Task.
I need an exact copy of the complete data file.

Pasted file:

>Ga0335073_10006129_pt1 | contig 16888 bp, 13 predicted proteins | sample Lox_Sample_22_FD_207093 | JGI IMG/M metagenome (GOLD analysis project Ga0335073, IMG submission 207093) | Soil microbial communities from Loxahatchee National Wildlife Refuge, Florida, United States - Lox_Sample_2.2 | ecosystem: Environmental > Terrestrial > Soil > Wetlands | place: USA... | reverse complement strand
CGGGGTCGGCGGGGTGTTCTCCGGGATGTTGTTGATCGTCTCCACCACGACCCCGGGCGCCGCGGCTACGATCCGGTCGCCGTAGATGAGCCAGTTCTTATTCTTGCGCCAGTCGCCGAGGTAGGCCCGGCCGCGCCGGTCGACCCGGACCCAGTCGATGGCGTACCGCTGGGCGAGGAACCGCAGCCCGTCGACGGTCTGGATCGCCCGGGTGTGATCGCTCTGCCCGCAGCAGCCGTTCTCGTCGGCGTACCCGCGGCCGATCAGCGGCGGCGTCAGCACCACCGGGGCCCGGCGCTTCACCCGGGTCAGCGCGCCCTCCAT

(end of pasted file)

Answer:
>Ga0335073_10006129_pt1 | contig 16888 bp, 13 predicted proteins | sample Lox_Sample_22_FD_207093 | JGI IMG/M metagenome (GOLD analysis project Ga0335073, IMG submission 207093) | Soil microbial communities from Loxahatchee National Wildlife Refuge, Florida, United States - Lox_Sample_2.2 | ecosystem: Environmental > Terrestrial > Soil > Wetlands | place: USA... | reverse complement strand
CGGGGTCGGCGGGGTGTTCTCCGGGATGTTGTTGATCGTCTCCACCACGACCCCGGGCGCCGCGGCTACGATCCGGTCGCCGTAGATGAGCCAGTTCTTATTCTTGCGCCAGTCGCCGAGGTAGGCCCGGCCGCGCCGGTCGACCCGGACCCAGTCGATGGCGTACCGCTGGGCGAGGAACCGCAGCCCGTCGACGGTCTGGATCGCCCGGGTGTGATCGCTCTGCCCGCAGCAGCCGTTCTCGTCGGCGTACCCGCGGCCGATCAGCGGCGGCGTCAGCACCACCGGGGCCCGGCGCTTCACCCGGGTCAGCGCGCCCTCCAT